ETF Use Distinguishes Brokers From Financial Advisors

ETF Use Distinguishes Brokers From Financial Advisors

Cogent Syndicated report shows RIAs pulling away from brokers when it comes to using low-cost ETFs in client portfolios.

Wealth Management Editor
Reviewed by: Lisa Barr
Edited by: Lisa Barr

Cogent Syndicated report shows RIAs pulling away from brokers when it comes to using low-cost ETFs in client portfolios. 

Financial advisors continue to embrace ETFs, and they’re proud of it. 

“Follow the money; the answer is fees,” said Thomas Balcom, founder of 1650 Wealth Management. 

“Nearly all RIAs are fee-only advisors; hence their ability to use low-cost ETFs within their portfolios and still be compensated by their clients,” he added. “If you’re a broker, you may only be able to earn a modest commission, if anything, on purchasing an ETF for your clients; hence the aversion to these investment vehicles.” 

According to the latest research from Cogent Syndicated, an average of 30% of RIA assets is allocated to exchange-traded funds in client portfolios, which is up from 29% a year ago. Brokerage firms, meanwhile, are seeing reps allocate an average of just 17% to ETFs, which is up from 15%. 

“Brokers are tied to the legacy model of using their in-house fund families and the brokers tracking the results, which is harder with ETFs,” said Noah Damsky, principal at Marina Wealth Advisors. 

“This is why DFA hung on to mutual funds and resisted ETFs for as long as they could,” he explained. “RIAs are more associated with independent models, which is more similar to ETFs. This trend should continue as RIAs continue to take share and since ETFs are more tax efficient and lack the high transaction costs and gates to transact of mutual funds.” 

As a former broker, Laura Lynch, founder of The Tiny House Adviser, said the difference often boils down to where the incentive rests.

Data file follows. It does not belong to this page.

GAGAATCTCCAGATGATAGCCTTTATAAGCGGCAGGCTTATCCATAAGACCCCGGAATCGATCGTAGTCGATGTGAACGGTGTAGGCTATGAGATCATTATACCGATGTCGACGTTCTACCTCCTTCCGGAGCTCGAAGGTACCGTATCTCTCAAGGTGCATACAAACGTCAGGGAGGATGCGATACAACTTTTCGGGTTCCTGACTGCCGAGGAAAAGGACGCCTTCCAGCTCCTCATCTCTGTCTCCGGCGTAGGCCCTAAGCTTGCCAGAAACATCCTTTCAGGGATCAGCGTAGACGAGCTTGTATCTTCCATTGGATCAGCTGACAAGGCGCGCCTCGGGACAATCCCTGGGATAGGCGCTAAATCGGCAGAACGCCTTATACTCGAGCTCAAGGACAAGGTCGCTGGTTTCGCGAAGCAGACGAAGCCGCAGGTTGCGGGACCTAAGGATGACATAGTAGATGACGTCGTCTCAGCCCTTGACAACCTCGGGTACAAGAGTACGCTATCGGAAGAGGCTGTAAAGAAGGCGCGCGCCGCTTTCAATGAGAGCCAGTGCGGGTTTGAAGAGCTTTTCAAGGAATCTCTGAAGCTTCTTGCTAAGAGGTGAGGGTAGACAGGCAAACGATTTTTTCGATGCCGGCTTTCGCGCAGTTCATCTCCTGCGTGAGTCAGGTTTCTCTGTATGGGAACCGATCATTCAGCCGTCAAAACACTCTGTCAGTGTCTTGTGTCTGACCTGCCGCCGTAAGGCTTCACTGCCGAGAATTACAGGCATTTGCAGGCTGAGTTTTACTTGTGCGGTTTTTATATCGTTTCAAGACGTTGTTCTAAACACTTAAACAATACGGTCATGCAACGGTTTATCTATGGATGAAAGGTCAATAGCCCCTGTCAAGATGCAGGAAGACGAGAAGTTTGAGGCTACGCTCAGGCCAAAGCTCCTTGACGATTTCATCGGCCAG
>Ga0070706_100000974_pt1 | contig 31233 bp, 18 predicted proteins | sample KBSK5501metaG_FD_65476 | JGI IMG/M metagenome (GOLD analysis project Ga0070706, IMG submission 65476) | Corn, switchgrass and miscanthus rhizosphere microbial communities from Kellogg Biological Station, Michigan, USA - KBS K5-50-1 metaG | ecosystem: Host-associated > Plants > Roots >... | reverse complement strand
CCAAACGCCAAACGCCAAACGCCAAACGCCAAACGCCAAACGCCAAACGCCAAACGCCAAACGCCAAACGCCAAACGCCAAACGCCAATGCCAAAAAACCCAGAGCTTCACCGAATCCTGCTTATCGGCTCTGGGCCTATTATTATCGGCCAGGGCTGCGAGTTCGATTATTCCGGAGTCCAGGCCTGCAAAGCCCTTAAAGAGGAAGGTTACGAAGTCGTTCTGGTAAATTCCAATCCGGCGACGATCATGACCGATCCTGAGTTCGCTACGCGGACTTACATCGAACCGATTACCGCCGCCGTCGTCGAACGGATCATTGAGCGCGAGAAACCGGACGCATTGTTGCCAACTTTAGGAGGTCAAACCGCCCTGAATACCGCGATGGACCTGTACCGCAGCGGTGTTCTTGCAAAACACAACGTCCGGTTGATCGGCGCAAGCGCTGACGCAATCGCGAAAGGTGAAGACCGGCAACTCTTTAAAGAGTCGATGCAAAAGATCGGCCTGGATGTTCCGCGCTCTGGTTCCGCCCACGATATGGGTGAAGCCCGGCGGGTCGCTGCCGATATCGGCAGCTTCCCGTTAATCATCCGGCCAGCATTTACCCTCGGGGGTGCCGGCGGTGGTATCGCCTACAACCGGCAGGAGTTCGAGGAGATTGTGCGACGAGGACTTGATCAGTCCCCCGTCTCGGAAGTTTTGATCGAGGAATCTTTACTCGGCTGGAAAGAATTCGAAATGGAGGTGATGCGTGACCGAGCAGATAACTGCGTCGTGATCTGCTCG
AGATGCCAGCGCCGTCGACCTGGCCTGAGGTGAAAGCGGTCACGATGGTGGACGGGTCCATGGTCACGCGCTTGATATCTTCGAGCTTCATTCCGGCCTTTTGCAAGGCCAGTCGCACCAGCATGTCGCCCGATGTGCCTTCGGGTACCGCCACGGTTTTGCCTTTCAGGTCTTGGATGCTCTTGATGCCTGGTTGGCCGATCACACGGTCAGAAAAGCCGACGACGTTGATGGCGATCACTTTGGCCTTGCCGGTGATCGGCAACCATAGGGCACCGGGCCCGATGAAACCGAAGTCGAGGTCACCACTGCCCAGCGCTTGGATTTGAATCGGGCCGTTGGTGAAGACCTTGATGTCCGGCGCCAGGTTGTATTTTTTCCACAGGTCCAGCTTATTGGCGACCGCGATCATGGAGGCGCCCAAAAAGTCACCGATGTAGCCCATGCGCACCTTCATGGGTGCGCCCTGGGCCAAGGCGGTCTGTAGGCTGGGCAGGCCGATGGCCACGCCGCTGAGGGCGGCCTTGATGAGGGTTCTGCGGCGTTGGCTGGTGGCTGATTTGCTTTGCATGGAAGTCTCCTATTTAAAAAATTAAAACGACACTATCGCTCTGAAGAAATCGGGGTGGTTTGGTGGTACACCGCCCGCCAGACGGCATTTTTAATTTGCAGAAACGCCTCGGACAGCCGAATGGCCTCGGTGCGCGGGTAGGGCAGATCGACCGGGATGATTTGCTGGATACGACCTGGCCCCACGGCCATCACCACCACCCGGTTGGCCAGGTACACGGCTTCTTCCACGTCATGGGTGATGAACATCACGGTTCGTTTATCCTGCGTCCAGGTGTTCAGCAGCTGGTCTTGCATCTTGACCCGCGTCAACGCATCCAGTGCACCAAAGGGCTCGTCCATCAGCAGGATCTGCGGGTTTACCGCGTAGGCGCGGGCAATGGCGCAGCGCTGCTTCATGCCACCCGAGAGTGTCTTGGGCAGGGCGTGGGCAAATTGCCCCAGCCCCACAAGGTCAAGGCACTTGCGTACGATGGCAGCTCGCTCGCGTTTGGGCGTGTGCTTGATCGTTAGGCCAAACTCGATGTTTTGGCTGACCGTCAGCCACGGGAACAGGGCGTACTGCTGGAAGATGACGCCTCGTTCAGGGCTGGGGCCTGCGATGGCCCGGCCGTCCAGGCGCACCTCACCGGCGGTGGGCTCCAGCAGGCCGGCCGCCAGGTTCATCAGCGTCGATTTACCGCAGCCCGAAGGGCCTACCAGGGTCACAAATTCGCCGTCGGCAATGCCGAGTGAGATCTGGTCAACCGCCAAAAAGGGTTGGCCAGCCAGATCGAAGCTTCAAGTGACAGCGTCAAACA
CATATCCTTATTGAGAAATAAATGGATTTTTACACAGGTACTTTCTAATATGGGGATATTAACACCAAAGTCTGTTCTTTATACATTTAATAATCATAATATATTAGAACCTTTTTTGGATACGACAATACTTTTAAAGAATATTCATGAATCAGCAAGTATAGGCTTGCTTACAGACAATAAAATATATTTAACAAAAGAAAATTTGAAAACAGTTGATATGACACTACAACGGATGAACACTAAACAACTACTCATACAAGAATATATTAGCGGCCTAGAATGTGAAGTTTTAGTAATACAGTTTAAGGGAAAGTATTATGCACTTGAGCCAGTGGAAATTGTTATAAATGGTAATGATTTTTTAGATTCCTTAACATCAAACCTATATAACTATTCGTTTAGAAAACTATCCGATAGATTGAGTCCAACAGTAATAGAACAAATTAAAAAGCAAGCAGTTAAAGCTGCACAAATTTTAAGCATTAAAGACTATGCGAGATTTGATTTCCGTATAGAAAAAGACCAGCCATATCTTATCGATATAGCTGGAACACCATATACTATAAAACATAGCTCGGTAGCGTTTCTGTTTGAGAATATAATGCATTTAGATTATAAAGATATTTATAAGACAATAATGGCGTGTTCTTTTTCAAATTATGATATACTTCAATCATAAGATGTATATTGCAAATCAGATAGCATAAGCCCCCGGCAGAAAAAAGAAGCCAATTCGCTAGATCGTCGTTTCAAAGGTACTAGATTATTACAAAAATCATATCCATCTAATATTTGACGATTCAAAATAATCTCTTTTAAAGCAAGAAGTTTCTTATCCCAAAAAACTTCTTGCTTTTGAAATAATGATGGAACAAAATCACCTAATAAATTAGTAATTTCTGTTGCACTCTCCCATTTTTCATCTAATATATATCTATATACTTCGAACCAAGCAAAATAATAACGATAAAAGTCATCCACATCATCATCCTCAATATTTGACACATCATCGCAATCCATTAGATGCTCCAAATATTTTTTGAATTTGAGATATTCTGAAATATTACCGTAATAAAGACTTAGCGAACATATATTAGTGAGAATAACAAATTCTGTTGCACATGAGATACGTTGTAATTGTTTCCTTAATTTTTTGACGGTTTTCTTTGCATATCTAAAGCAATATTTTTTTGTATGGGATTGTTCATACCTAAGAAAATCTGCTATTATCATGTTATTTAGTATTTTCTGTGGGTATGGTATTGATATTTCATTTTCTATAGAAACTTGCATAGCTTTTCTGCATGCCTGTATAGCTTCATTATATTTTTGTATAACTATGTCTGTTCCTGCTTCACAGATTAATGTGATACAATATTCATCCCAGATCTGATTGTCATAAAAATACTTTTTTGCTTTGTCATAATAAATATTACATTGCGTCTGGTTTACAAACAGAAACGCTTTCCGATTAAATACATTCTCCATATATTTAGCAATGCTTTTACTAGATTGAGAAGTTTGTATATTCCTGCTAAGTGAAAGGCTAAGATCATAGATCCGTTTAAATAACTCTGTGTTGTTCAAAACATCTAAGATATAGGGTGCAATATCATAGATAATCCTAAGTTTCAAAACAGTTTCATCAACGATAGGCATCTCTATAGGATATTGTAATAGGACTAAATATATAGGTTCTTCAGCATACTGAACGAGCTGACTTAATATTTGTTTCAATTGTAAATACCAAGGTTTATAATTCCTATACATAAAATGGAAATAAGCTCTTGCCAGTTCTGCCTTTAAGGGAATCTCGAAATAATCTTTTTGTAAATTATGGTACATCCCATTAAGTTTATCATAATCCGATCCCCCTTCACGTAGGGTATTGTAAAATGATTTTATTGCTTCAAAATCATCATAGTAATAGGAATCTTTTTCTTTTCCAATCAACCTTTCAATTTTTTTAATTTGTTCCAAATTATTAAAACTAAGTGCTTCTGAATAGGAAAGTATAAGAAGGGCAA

Financial Advisors Need to Evolve Their Client Relationships 

“Broker-dealers that serve retail clients are still incentivized to sell investments through commissions, and mutual funds are one investment that has baked in commissions,” she said. “The move to ETFs will require advisors to evolve the nature of their client relationships from sales to advisory or fee for service.” 

Derek Williams, wealth advisor at Veratis Advisors, agreed that ETFs are good fits for the fee-only models used by a lot of RIAs. 

“With ETFs, there is no load or other large commission that might be paid for selling a mutual fund under a commission structure,” he said. “Additionally, more clients are interested in index investing, and it’s becoming more of a mainstream topic. As more and more clients expect advisors to offer passive options, ETFs become the vehicle to implement that change.” 

Then there are the lower fees for ETFs, which mutual funds have struggled to compete with. 

“Many RIAs are leaning heavily into using ETFs because they want to reduce the overall client fee without reducing their advisory fees,” Williams said. “When you're feeling pressure to reduce fees, it's much easier to reduce your portfolio-level costs by using ETFs than it is to reduce your advisory fees.” 

Linda York, senior vice president at Cogent Syndicated, underscored the fact that fees have been a driving force connecting RIAs with ETFs. 

“Brokers are catching up, but RIAs still tend to be more fee conscious, which means less commissions,” she said. 

According to the Cogent research, 89% of RIAs are earning at least 75% of their total compensation from asset-based fees. 

That compares to brokerage firms, where 52% of reps are earning at least 75% of total compensation from asset-based fees. 

The bank channel continues to represent the last holdouts on asset-based fee models, with just 28% of bank reps earning at least 75% of total compensation from asset-based fees. 

Jeff Benjamin is the wealth management editor at, responsible for coverage related to the financial planning industry. This includes writing, hosting podcasts, webinars, video interviews and presenting at in-person events.

Jeff is a veteran journalist with more than 30 years’ experience covering the financial markets. He has won more than two dozen national and regional awards for his reporting. He most recently worked as a senior columnist at InvestmentNews where he wrote about investment products and strategies, as well as the broader financial planning industry. Prior to that, Jeff worked as an analyst at Cerulli Associates where he researched and wrote reports on the alternative investments industry. Jeff also worked as a money management reporter at Dow Jones Newswires, where he covered the mutual fund industry.

Based in North Carolina, Jeff is a former Marine and has a bachelor’s degree in journalism from Central Michigan University.